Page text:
Rare Pair of Dinosaurs Comes to N.C. Museum of Natural Sciences

In this illustration, an artist depicts what the encounter between the Triceratops and T. rex might have looked like. Courtesy of the Friends of the N.C. Museum of Natural Sciences / Anthony Hutchings
In this illustration, an artist depicts what the encounter between the Triceratops and T. rex might have looked like. Courtesy of the Friends of the N.C. Museum of Natural Sciences / Anthony Hutchings

Two dinosaurs — a T. rex and a Triceratops — were locked in battle 67 million years ago, unaware that sudden death awaited them both.

Rapidly buried together in a single event, these Dueling Dinosaurs will now benefit scientists and amaze visitors to the N.C. Museum of Natural Sciences.

“The Museum is thrilled to have the unique opportunity to house and research one of the most important paleontological discoveries of our time,” said Dr. Eric Dorfman, director and CEO of the North Carolina Museum of Natural Sciences.

The rare fossilized remains were acquired by the nonprofit Friends of the North Carolina Museum of Natural Sciences and given to the museum. The gift was announced on Tuesday.

“It is an immeasurable honor to welcome these specimens as they take up permanent residence here at the museum,” said Jason Barron, chair of the nonprofit, in a written statement. “Dueling Dinosaurs is a singular find; we are incredibly grateful to our supporters for making this a reality and allowing our visitors – in-person and virtual alike – to experience this journey with us.”

The specimen includes the best-preserved skeletons of Tyrannosaurus rex and Triceratops horridus unearthed to date — including the only complete skeleton of T. rex yet discovered — preserved together in a potential predator-prey encounter.  The dinosaur carcasses have not been studied and remain entombed within sediment from the Montana hillside where they were discovered. Because of these rare burial conditions, each bone is in its natural position and museum scientists will have access to biological data that is typically lost in the excavation and preparation processes.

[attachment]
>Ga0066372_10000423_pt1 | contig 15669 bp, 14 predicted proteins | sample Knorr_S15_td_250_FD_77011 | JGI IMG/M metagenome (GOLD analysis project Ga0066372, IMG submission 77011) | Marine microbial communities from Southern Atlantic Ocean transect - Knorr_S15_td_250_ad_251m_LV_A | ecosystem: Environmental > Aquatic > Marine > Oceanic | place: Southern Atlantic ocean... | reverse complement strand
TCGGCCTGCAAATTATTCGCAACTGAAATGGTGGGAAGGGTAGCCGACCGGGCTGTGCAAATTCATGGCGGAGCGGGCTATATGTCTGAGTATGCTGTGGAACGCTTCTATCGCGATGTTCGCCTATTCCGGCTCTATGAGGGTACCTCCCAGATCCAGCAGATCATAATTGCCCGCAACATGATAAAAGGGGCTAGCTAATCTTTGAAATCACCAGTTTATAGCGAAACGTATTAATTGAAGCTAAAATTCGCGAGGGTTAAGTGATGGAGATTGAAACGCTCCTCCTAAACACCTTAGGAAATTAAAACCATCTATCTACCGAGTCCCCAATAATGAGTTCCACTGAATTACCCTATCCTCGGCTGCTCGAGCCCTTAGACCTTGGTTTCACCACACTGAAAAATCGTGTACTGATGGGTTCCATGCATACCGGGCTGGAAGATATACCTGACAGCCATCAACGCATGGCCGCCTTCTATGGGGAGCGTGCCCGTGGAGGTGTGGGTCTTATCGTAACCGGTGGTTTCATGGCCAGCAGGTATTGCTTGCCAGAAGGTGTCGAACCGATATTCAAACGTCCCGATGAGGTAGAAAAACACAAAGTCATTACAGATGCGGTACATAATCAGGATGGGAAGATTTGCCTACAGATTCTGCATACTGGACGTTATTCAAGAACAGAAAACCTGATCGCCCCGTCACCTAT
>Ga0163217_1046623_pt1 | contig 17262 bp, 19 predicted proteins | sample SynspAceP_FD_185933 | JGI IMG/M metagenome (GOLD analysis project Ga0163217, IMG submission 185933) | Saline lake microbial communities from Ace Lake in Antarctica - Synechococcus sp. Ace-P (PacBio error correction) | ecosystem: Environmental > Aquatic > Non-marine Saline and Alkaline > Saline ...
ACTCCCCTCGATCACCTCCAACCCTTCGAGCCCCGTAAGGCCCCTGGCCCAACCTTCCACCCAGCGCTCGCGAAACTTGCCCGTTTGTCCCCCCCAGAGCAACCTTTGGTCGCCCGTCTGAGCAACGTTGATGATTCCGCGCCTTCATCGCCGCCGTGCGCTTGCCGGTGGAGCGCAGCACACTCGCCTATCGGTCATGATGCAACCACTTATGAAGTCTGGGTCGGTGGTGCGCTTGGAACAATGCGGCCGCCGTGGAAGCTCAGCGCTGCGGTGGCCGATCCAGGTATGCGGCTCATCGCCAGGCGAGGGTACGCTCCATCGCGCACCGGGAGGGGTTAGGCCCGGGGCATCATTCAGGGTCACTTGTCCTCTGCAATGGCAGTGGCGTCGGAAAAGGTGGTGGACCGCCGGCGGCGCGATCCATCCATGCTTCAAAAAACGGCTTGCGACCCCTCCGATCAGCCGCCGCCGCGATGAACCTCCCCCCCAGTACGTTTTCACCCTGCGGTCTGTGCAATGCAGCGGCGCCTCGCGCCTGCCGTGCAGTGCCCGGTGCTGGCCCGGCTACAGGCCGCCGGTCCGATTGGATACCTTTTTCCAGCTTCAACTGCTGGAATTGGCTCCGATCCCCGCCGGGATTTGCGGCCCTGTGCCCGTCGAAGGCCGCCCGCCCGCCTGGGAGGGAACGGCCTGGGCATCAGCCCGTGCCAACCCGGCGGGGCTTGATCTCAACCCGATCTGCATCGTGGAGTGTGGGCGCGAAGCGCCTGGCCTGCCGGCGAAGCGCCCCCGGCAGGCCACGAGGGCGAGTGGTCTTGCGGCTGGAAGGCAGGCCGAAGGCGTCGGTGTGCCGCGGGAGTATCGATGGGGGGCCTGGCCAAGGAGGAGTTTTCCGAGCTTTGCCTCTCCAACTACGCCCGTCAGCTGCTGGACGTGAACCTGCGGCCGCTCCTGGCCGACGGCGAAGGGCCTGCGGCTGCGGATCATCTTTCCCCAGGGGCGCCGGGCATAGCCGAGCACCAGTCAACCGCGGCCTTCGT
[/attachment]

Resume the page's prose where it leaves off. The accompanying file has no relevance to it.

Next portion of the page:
Entombing sediment preserves extraordinary features such as body outlines, skin impressions and other soft tissues, as well as injuries and potential evidence of interaction, such as Tyrannosaur teeth embedded in the Triceratops body. This distinct preservation will provide museum paleontologists with an unprecedented opportunity for research and education as they work to uncover the fossils and learn from them in the years to come.

“We look forward to inviting dinosaur lovers of all ages to experience this awe-inspiring fossil and learn from our talented team of paleontologists as they undertake a one-of-a-kind research project to uncover and analyze them,” said Susi Hamilton, secretary of the N.C. Department of Natural and Cultural Resources.

In conjunction with the fossil acquisition, design is nearing completion on a behind-the-scenes visitor experience at the museum in Raleigh. The exhibit will be the first physical expansion of the museum in a decade and will build on its sustained leadership in public engagement with scientific research.

The renovation will be located on the ground floor of the innovative Nature Research Center and will include high-tech exhibit spaces, an area where visitors can explore the tools and techniques used by paleontologists, and a science laboratory dubbed the SECU DinoLab, where scientists will research the specimens live in front of the public. The facility will also feature video feeds and research updates so the public, both onsite and online, can follow along live as paleontologists work to reveal and share their Dueling Dinosaurs discoveries. Construction of the lab is slated to begin in 2021.

“We have not yet studied this specimen; it is a scientific frontier. The preservation is phenomenal, and we plan to use every technological innovation available to reveal new information on the biology of T. rex and Triceratops. This fossil will forever change our view of the world’s two favorite dinosaurs,” said Dr. Lindsay Zanno, head of paleontology at the N.C. Museum of Natural Sciences and associate research professor at N.C. State University.

The fossils were acquired by the nonprofit organization Friends of the North Carolina Museum of Natural Sciences solely via private funds, and will be gifted to the Museum’s Vertebrate Paleontology Collection. The acquisition and one-of-a-kind experience is made possible thanks to support from the people of North Carolina, the SECU Foundation, an anonymous donor, Bank of America Charitable Foundation, Duke Energy Foundation, North Carolina GlaxoSmithKline Foundation, Wake County and City of Raleigh, The Jandy Ammons Foundation, Delta Dental of North Carolina, Maynard Family Foundation, the PNC Foundation, Wells Fargo Foundation, the Re Corr Family Foundation and others.

For more information, visit duelingdinosaurs.org or naturalsciences.org.

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